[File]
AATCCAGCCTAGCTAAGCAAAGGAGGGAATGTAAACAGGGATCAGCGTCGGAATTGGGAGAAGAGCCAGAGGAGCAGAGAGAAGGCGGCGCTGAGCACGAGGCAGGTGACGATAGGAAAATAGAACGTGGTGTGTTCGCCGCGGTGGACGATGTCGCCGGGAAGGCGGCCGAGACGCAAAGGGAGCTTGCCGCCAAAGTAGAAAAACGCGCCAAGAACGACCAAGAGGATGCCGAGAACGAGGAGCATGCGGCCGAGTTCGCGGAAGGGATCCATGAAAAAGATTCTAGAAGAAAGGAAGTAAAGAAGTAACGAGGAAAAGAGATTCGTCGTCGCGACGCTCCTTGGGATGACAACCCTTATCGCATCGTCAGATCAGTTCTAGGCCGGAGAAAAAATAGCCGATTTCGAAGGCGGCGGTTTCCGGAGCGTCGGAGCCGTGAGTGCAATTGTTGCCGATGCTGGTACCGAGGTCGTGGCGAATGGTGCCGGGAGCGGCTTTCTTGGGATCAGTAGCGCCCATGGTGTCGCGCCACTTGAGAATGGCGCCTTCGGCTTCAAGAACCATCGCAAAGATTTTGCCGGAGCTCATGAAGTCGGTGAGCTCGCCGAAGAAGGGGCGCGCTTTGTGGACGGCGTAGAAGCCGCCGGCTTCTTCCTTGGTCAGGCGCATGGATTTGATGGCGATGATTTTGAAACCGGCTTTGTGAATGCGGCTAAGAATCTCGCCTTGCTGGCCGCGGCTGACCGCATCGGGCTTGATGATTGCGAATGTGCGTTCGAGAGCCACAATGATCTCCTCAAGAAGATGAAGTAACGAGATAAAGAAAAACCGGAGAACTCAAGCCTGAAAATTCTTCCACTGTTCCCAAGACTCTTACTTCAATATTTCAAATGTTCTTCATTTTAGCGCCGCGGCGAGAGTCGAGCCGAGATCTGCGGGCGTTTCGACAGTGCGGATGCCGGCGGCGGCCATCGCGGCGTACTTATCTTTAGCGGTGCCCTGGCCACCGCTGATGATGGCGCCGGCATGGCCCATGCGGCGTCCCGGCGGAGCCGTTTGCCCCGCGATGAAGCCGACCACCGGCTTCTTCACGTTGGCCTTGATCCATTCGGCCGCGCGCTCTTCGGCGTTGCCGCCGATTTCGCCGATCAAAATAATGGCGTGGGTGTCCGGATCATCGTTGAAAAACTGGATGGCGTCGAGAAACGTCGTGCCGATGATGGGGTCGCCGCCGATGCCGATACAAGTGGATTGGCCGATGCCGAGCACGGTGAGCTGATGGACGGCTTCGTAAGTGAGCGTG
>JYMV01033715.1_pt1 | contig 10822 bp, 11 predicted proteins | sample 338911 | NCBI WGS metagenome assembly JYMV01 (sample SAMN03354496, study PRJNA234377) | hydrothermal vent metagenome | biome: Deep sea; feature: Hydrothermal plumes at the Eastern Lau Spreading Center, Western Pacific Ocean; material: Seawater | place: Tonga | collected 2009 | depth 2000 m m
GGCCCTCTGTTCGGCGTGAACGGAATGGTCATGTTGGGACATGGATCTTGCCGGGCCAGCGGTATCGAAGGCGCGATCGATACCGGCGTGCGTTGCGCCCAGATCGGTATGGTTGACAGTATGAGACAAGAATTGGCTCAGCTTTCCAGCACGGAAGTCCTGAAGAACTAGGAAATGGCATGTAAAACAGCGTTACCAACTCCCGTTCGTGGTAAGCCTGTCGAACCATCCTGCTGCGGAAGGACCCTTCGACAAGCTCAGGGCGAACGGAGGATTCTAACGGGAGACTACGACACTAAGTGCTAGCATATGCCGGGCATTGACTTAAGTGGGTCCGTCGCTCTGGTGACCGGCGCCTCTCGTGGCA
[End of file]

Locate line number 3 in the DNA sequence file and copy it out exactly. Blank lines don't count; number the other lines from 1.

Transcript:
GGCCCTCTGTTCGGCGTGAACGGAATGGTCATGTTGGGACATGGATCTTGCCGGGCCAGCGGTATCGAAGGCGCGATCGATACCGGCGTGCGTTGCGCCCAGATCGGTATGGTTGACAGTATGAGACAAGAATTGGCTCAGCTTTCCAGCACGGAAGTCCTGAAGAACTAGGAAATGGCATGTAAAACAGCGTTACCAACTCCCGTTCGTGGTAAGCCTGTCGAACCATCCTGCTGCGGAAGGACCCTTCGACAAGCTCAGGGCGAACGGAGGATTCTAACGGGAGACTACGACACTAAGTGCTAGCATATGCCGGGCATTGACTTAAGTGGGTCCGTCGCTCTGGTGACCGGCGCCTCTCGTGGCA